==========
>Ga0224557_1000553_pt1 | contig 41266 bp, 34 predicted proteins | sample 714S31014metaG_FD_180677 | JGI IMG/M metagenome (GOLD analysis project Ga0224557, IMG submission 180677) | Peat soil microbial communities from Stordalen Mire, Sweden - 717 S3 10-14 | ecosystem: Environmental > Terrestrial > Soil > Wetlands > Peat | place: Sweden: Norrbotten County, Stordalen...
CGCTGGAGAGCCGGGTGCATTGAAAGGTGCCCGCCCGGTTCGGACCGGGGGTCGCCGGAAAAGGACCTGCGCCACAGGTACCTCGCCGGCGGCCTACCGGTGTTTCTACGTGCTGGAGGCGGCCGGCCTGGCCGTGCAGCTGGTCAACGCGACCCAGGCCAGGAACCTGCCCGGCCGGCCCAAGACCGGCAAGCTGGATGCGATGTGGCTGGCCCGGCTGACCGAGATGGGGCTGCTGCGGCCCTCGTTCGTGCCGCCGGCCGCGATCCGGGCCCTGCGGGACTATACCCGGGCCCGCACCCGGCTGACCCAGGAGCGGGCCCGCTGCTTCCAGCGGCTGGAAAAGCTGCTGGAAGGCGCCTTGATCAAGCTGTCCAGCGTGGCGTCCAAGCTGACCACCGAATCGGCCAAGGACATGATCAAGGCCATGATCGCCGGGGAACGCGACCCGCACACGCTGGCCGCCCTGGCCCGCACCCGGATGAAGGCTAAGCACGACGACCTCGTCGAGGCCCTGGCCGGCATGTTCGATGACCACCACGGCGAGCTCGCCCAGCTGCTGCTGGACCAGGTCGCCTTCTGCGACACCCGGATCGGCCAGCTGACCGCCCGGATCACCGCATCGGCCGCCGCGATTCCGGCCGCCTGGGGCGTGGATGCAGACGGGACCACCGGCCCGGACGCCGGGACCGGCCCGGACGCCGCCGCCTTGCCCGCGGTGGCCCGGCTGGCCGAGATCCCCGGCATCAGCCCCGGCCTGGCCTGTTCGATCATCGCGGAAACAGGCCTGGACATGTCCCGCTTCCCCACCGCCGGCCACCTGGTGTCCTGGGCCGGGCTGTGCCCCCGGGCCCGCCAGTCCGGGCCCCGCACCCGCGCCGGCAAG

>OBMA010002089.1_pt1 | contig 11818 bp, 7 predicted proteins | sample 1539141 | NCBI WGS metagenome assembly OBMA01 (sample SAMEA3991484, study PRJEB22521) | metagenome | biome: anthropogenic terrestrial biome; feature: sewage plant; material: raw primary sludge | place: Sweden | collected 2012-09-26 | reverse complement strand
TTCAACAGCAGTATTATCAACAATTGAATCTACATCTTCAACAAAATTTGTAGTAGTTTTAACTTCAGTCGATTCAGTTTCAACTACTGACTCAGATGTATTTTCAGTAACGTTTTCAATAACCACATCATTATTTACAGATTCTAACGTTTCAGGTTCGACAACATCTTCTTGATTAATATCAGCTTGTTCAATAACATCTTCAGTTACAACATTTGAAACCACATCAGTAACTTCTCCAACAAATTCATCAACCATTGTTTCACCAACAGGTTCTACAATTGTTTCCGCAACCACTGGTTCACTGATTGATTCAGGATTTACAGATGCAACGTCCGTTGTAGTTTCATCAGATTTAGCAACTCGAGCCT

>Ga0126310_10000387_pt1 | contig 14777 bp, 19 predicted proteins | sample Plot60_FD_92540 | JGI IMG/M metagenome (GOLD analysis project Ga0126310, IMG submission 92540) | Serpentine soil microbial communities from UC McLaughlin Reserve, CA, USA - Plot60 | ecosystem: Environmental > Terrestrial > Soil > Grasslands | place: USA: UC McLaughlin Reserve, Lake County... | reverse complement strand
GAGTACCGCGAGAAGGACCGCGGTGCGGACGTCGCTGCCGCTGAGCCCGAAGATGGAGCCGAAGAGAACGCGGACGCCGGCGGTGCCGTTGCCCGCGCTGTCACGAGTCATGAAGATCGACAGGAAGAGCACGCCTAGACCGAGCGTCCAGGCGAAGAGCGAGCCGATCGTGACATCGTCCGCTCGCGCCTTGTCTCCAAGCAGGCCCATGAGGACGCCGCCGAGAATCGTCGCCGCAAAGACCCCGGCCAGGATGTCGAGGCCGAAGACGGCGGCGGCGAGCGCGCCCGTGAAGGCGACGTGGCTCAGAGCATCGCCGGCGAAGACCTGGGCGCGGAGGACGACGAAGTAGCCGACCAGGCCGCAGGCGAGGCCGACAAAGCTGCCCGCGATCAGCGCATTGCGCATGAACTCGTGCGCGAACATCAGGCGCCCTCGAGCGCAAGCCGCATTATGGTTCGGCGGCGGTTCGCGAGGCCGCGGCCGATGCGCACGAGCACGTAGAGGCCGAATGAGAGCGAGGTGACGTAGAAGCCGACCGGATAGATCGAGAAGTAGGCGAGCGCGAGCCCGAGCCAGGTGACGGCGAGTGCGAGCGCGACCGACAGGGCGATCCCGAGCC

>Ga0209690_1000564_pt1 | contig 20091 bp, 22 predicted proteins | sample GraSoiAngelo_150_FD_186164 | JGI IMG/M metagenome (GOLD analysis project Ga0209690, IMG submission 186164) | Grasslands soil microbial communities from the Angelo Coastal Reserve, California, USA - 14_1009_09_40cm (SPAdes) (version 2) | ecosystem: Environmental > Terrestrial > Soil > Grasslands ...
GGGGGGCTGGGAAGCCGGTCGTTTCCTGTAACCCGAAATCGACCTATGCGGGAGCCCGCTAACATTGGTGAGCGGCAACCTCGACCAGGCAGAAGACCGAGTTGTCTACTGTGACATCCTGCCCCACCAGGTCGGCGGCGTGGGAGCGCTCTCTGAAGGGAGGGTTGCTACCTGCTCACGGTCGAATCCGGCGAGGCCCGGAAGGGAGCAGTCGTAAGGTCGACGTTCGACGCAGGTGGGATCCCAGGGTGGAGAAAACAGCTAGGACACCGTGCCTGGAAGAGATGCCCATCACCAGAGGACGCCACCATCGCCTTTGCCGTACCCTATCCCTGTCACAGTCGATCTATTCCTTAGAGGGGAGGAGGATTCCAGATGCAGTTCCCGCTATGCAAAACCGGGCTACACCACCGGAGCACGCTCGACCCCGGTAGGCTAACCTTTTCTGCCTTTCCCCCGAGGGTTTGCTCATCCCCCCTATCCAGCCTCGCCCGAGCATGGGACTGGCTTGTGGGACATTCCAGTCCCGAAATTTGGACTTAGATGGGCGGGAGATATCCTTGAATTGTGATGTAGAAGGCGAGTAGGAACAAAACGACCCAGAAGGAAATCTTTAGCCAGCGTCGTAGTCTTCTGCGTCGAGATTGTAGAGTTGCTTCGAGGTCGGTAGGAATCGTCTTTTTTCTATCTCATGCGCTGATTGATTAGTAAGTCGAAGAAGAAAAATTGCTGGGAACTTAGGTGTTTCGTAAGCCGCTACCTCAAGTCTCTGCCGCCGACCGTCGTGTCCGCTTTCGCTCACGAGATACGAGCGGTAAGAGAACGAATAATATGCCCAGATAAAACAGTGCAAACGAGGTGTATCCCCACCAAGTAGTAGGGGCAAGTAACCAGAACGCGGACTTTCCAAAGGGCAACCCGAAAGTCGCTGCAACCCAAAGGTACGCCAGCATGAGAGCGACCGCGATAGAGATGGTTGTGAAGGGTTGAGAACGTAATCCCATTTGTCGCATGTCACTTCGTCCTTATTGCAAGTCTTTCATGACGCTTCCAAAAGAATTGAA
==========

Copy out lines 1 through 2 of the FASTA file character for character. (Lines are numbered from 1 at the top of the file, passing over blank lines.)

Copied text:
>Ga0224557_1000553_pt1 | contig 41266 bp, 34 predicted proteins | sample 714S31014metaG_FD_180677 | JGI IMG/M metagenome (GOLD analysis project Ga0224557, IMG submission 180677) | Peat soil microbial communities from Stordalen Mire, Sweden - 717 S3 10-14 | ecosystem: Environmental > Terrestrial > Soil > Wetlands > Peat | place: Sweden: Norrbotten County, Stordalen...
CGCTGGAGAGCCGGGTGCATTGAAAGGTGCCCGCCCGGTTCGGACCGGGGGTCGCCGGAAAAGGACCTGCGCCACAGGTACCTCGCCGGCGGCCTACCGGTGTTTCTACGTGCTGGAGGCGGCCGGCCTGGCCGTGCAGCTGGTCAACGCGACCCAGGCCAGGAACCTGCCCGGCCGGCCCAAGACCGGCAAGCTGGATGCGATGTGGCTGGCCCGGCTGACCGAGATGGGGCTGCTGCGGCCCTCGTTCGTGCCGCCGGCCGCGATCCGGGCCCTGCGGGACTATACCCGGGCCCGCACCCGGCTGACCCAGGAGCGGGCCCGCTGCTTCCAGCGGCTGGAAAAGCTGCTGGAAGGCGCCTTGATCAAGCTGTCCAGCGTGGCGTCCAAGCTGACCACCGAATCGGCCAAGGACATGATCAAGGCCATGATCGCCGGGGAACGCGACCCGCACACGCTGGCCGCCCTGGCCCGCACCCGGATGAAGGCTAAGCACGACGACCTCGTCGAGGCCCTGGCCGGCATGTTCGATGACCACCACGGCGAGCTCGCCCAGCTGCTGCTGGACCAGGTCGCCTTCTGCGACACCCGGATCGGCCAGCTGACCGCCCGGATCACCGCATCGGCCGCCGCGATTCCGGCCGCCTGGGGCGTGGATGCAGACGGGACCACCGGCCCGGACGCCGGGACCGGCCCGGACGCCGCCGCCTTGCCCGCGGTGGCCCGGCTGGCCGAGATCCCCGGCATCAGCCCCGGCCTGGCCTGTTCGATCATCGCGGAAACAGGCCTGGACATGTCCCGCTTCCCCACCGCCGGCCACCTGGTGTCCTGGGCCGGGCTGTGCCCCCGGGCCCGCCAGTCCGGGCCCCGCACCCGCGCCGGCAAG